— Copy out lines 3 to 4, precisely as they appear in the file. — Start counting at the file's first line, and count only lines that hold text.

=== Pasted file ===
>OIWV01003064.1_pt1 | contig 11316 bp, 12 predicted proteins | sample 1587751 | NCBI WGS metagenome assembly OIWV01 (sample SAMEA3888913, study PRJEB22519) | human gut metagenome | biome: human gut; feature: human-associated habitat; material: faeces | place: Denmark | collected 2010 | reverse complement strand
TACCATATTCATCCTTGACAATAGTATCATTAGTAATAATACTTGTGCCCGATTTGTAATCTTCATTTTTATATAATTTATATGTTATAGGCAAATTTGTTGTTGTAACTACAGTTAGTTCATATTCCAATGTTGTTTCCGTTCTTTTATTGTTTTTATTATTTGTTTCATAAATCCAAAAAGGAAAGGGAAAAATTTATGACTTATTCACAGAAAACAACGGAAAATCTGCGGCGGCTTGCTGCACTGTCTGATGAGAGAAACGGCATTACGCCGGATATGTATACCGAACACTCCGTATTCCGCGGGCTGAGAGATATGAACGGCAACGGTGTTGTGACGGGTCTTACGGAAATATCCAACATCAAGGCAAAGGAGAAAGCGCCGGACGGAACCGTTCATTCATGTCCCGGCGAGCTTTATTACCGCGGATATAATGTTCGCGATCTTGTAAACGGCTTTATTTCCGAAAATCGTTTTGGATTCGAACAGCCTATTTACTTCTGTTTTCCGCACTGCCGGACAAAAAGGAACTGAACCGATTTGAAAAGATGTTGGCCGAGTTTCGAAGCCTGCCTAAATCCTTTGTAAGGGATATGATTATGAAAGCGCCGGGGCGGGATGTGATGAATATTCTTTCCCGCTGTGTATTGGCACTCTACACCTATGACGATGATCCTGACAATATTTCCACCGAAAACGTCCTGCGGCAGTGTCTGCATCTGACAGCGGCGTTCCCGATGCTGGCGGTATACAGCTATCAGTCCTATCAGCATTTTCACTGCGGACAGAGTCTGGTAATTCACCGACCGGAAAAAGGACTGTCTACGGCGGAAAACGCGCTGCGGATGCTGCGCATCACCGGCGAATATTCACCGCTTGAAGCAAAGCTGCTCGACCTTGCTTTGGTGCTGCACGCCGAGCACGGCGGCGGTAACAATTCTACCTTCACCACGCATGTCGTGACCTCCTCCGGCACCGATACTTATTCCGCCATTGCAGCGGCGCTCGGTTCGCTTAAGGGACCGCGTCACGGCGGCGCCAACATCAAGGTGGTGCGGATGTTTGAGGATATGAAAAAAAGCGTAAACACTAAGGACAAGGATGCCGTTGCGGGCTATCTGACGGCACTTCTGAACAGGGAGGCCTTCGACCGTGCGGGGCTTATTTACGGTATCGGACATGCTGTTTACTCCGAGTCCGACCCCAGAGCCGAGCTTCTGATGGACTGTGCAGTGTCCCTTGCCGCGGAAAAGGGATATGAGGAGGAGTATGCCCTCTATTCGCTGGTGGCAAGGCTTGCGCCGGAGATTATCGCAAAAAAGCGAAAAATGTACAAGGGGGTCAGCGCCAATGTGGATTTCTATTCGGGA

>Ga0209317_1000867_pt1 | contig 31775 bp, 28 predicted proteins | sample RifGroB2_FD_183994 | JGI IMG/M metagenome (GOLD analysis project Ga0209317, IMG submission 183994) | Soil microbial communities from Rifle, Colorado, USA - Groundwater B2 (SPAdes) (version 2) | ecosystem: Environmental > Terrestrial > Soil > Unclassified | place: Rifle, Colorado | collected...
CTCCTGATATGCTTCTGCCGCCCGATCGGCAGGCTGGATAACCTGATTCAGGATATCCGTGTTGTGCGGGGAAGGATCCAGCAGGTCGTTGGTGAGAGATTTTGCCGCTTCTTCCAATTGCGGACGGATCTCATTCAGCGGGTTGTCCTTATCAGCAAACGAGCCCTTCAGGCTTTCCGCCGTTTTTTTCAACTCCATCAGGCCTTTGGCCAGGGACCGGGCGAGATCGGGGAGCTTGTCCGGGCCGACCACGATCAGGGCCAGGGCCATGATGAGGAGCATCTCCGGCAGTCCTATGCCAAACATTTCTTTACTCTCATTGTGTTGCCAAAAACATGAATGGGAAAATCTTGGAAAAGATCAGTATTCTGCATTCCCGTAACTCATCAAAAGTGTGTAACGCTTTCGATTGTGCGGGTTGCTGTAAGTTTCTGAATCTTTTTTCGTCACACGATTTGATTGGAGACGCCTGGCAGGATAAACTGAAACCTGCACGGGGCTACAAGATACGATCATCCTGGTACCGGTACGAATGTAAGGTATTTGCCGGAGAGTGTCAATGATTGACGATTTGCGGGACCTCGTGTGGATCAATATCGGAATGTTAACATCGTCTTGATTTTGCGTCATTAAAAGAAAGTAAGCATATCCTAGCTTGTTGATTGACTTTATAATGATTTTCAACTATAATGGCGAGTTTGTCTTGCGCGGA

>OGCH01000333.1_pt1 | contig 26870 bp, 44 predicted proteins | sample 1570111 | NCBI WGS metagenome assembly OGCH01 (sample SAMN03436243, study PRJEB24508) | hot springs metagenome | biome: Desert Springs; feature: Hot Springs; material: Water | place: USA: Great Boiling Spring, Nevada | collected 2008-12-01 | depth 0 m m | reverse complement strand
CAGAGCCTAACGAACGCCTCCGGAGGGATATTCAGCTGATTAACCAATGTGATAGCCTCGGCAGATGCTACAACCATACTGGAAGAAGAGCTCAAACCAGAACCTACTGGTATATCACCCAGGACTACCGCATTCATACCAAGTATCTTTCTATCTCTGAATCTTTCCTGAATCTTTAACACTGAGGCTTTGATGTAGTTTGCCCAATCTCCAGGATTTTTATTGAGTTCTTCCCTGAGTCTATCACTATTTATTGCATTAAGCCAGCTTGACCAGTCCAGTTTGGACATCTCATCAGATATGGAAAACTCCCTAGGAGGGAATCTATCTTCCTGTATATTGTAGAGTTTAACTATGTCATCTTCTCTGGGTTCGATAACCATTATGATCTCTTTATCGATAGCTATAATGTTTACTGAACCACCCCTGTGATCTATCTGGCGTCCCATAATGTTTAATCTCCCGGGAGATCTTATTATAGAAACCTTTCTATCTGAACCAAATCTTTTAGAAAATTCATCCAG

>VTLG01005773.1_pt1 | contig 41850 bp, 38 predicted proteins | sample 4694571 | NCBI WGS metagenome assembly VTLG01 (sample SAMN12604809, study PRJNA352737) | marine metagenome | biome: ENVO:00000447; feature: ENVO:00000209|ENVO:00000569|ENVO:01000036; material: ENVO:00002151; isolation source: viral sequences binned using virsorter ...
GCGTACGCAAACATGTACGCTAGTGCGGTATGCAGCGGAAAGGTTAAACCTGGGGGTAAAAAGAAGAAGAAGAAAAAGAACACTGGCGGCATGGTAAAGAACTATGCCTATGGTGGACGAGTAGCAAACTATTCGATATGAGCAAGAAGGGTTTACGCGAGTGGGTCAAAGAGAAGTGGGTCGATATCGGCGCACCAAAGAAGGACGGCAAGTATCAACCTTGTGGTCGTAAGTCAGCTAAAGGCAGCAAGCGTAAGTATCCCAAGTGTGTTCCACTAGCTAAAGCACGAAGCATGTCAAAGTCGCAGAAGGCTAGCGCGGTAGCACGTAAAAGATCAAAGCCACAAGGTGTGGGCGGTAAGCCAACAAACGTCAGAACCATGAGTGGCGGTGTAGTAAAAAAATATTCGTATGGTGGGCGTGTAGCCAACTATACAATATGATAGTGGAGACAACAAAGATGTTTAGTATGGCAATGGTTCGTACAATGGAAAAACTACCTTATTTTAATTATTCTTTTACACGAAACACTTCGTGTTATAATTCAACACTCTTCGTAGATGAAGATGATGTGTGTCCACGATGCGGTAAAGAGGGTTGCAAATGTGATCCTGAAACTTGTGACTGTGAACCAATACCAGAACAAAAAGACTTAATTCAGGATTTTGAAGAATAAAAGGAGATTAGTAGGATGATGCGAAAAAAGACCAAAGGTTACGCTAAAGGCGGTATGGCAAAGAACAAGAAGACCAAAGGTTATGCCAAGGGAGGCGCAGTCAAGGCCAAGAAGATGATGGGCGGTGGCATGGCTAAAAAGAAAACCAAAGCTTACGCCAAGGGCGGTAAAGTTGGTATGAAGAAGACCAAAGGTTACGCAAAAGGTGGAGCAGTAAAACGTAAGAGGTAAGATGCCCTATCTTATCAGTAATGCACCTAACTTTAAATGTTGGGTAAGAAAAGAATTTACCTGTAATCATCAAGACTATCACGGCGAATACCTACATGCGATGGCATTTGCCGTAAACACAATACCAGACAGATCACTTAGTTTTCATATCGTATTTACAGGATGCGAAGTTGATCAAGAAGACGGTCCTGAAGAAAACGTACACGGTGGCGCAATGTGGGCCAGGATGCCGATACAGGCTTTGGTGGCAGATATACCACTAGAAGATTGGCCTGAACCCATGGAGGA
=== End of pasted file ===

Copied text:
>Ga0209317_1000867_pt1 | contig 31775 bp, 28 predicted proteins | sample RifGroB2_FD_183994 | JGI IMG/M metagenome (GOLD analysis project Ga0209317, IMG submission 183994) | Soil microbial communities from Rifle, Colorado, USA - Groundwater B2 (SPAdes) (version 2) | ecosystem: Environmental > Terrestrial > Soil > Unclassified | place: Rifle, Colorado | collected...
CTCCTGATATGCTTCTGCCGCCCGATCGGCAGGCTGGATAACCTGATTCAGGATATCCGTGTTGTGCGGGGAAGGATCCAGCAGGTCGTTGGTGAGAGATTTTGCCGCTTCTTCCAATTGCGGACGGATCTCATTCAGCGGGTTGTCCTTATCAGCAAACGAGCCCTTCAGGCTTTCCGCCGTTTTTTTCAACTCCATCAGGCCTTTGGCCAGGGACCGGGCGAGATCGGGGAGCTTGTCCGGGCCGACCACGATCAGGGCCAGGGCCATGATGAGGAGCATCTCCGGCAGTCCTATGCCAAACATTTCTTTACTCTCATTGTGTTGCCAAAAACATGAATGGGAAAATCTTGGAAAAGATCAGTATTCTGCATTCCCGTAACTCATCAAAAGTGTGTAACGCTTTCGATTGTGCGGGTTGCTGTAAGTTTCTGAATCTTTTTTCGTCACACGATTTGATTGGAGACGCCTGGCAGGATAAACTGAAACCTGCACGGGGCTACAAGATACGATCATCCTGGTACCGGTACGAATGTAAGGTATTTGCCGGAGAGTGTCAATGATTGACGATTTGCGGGACCTCGTGTGGATCAATATCGGAATGTTAACATCGTCTTGATTTTGCGTCATTAAAAGAAAGTAAGCATATCCTAGCTTGTTGATTGACTTTATAATGATTTTCAACTATAATGGCGAGTTTGTCTTGCGCGGA